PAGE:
Among the new tech features are a color head-up display that Lexus says is the largest on the market, a pedestrian detection system with active steering that can detect a pedestrian in the lane ahead and steer around them while staying in the lane, and an access mode for the available air suspension that lowers the car and opens up the seat bolsters.
The LS also comes with the Lexus Safety System+, which features forward collision warnings with emergency braking, lane departure alerts, automatic high beams, and adaptive cruise control.
Interior options include a 3-D Mark Levinson sound system with in-ceiling speakers; 28-way power adjustable front seats with heating, cooling, and massage functions; rear seats with heating, cooling, and a massage function, plus a right side rear seat ottoman with a reclining seat.
Lexus LS history
In its first generation, which spanned from 1990 to 1994, the Lexus LS 400 changed the way American shoppers perceive Japanese brands. Introduced at the 1989 Detroit auto show (alongside the Infiniti Q45), the first Lexus LS 400 was a warning shot fired across the bow of BMW, Benz, and Cadillac. It offered all the luxury-class bona fides of the competition—with fanatical attention to fit and finish, new dealerships with top-drawer customer service, and what some considered a lowball price meant to lure buyers away from other brands.
It worked: The LS drew several best-of awards, gained a reputation for extreme durability, and essentially launched the brand, though a smaller ES 250 sedan gave dealers something else to sell besides the $36,000 LS. While it wasn't lauded much for handling, the LS's sewing-machine-smooth V-8 engine helped give the car the quietest cabin of any luxury sedan, aided by a smooth 4-speed automatic. The combination provided a 0-to-60-mph time of about 8.5 seconds.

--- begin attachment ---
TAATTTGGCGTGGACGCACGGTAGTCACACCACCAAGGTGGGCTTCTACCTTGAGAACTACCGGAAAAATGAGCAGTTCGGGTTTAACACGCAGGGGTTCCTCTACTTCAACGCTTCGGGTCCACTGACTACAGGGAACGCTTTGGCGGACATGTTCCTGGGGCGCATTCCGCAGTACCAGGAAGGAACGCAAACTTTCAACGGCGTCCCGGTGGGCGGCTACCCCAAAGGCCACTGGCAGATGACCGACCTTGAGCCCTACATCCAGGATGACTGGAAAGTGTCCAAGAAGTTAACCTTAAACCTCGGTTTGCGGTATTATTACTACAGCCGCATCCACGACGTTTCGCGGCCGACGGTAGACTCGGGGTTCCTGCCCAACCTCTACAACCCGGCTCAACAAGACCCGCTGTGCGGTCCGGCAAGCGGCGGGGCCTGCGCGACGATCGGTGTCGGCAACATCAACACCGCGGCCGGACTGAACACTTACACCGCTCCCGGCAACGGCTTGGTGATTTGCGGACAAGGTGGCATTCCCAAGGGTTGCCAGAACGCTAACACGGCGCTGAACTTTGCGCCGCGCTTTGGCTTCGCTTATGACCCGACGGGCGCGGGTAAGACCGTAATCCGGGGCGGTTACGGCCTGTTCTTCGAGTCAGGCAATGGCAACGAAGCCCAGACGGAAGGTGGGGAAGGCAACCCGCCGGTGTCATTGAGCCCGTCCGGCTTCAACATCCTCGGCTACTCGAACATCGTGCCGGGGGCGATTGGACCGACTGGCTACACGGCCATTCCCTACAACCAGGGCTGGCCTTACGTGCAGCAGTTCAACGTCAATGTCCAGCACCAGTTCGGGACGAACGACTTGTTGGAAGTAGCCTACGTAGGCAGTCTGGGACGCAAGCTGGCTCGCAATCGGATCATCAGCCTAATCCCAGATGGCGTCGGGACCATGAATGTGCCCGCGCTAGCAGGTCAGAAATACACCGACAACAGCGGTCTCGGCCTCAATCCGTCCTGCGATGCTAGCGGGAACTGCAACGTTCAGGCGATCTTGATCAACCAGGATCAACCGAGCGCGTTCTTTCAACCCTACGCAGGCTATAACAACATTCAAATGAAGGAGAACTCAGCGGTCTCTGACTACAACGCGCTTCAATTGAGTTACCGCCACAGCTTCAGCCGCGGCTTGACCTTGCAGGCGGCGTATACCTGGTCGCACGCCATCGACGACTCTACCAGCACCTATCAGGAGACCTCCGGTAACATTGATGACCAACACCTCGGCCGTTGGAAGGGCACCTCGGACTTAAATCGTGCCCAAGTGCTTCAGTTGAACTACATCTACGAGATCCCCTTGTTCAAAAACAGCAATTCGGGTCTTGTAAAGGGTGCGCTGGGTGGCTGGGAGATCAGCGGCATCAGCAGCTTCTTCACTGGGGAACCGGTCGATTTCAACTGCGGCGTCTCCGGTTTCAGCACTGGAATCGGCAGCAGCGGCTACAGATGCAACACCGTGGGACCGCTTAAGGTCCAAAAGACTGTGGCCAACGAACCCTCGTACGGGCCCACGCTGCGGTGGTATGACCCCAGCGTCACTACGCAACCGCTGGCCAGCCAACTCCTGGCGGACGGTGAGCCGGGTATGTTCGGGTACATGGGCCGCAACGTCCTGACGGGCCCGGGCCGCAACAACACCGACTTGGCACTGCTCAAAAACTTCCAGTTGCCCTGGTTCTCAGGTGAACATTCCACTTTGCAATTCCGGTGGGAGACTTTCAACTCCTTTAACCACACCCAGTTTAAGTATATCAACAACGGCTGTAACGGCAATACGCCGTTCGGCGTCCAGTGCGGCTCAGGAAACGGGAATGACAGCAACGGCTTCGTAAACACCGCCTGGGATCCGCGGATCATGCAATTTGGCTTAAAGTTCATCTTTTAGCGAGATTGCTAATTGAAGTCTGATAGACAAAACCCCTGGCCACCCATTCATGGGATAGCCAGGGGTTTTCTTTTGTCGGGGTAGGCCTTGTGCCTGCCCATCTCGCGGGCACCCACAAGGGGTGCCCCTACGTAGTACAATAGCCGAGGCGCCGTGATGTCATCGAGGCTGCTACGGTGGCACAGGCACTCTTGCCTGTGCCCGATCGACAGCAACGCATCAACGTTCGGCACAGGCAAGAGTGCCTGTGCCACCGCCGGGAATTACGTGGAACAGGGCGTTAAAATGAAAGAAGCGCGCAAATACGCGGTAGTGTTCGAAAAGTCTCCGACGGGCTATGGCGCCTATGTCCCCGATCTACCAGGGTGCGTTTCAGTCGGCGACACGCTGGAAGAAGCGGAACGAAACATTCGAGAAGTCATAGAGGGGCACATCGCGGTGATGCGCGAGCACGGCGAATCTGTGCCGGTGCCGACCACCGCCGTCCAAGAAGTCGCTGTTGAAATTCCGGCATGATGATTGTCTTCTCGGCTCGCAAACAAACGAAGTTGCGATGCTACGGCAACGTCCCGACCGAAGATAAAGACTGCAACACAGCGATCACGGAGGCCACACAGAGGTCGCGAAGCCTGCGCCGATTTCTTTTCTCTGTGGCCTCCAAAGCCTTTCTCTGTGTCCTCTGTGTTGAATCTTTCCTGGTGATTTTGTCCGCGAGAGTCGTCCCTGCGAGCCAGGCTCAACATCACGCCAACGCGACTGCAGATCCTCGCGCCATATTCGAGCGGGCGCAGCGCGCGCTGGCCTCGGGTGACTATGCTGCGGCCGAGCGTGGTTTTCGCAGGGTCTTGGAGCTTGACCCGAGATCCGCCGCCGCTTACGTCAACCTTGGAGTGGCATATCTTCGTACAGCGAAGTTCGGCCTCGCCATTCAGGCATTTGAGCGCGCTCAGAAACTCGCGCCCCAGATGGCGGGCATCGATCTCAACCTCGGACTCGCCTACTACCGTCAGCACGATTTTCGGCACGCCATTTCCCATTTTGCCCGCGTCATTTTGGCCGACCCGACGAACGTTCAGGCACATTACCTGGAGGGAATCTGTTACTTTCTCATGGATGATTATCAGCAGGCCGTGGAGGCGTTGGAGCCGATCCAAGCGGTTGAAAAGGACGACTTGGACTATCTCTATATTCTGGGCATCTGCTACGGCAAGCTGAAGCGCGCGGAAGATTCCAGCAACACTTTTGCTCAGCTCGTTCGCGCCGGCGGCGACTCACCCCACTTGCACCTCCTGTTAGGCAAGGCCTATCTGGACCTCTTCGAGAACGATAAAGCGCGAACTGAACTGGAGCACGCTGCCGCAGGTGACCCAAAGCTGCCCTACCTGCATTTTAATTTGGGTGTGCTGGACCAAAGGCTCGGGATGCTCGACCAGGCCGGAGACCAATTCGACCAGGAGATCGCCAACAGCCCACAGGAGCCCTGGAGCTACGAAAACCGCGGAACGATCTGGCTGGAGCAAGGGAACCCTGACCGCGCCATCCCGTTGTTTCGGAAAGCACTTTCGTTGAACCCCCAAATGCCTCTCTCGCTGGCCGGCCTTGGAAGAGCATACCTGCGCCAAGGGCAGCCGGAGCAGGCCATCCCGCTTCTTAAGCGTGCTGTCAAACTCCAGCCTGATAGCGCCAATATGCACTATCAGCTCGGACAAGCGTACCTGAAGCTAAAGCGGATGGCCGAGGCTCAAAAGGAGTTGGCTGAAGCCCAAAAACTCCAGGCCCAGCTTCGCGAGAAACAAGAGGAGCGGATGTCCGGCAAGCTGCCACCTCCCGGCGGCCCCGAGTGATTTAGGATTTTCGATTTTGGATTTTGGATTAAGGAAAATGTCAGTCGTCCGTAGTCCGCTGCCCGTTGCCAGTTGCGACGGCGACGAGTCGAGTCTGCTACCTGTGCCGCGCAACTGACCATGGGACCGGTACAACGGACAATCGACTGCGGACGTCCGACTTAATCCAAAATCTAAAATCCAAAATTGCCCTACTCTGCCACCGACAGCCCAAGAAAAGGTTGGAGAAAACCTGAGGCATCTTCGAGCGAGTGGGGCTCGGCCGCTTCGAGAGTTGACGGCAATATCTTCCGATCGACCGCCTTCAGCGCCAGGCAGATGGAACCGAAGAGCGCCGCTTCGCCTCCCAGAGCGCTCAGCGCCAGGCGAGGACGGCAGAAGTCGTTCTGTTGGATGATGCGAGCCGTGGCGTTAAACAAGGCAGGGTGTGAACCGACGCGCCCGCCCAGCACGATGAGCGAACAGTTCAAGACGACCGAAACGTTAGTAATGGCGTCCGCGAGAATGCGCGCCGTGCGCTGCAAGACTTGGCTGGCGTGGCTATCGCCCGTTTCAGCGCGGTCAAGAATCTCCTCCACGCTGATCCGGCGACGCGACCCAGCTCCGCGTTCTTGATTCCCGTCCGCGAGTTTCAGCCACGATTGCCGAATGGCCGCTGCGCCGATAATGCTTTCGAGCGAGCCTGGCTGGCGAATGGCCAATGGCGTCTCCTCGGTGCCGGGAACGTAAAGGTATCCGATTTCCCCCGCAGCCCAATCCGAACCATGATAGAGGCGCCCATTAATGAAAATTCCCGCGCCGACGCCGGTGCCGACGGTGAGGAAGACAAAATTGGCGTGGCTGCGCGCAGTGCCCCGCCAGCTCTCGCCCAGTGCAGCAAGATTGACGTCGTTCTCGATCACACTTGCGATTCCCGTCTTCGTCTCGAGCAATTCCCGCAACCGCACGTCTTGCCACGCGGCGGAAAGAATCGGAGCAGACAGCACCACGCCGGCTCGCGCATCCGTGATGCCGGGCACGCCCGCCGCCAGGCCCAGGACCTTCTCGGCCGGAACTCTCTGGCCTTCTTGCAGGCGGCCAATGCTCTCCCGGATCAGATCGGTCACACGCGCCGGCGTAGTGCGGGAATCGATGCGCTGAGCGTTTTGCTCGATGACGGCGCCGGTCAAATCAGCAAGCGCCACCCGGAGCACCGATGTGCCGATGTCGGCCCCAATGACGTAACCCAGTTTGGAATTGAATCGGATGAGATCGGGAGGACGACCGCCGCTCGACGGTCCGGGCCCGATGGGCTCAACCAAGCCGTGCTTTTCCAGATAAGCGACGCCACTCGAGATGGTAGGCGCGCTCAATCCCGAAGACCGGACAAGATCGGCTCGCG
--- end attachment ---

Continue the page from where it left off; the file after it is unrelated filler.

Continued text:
In its second generation, which ran from the 1995 to the 2000 model year, Lexus upped power in the V-8 to 260 hp. It didn't look very different from the first LS 400, but the new car reportedly shared only about 10 percent of its components with the original car. More powerful than before, the LS 400 also was lighter and quicker than before, with an estimated 0-60 mph time of 7.5 seconds and a top speed again limited to 155 mph. New features included an in-dash CD changer; the base price had risen to more than $50,000. In 2000, the LS received side airbags and stability control, before a new vehicle arrived in 2001.
For the third generation, which appeared in the 2001 model year and was offered through the 2006 model year, Lexus uprated the V-8 engine. The new V-8 displaced 4.3 liters and put out 290 hp and 320 pound-feet of torque. A new control-arm suspension all around with a sport package was offered. The new car had an estimated 0-60 mph time of 6.7 seconds, an improvement over the prior version. An air suspension was offered, as was a touchscreen LCD panel that operated the navigation system. A Mark Levinson sound system came as an option, as did ventilated front seats, massaging rear seats, and adaptive cruise control. Curtain airbags and parking sensors were standard. The price of this Lexus LS began in the mid-$50,000 range, but top versions cost as much as $70,000, neatly overlapping the prestige brands from Europe. In 2004, an updated version received a 6-speed automatic to go with the carryover V-8 engine and also added knee airbags and a choice of interior trim, including maple wood, along with new options such as Bluetooth connectivity and a rearview camera.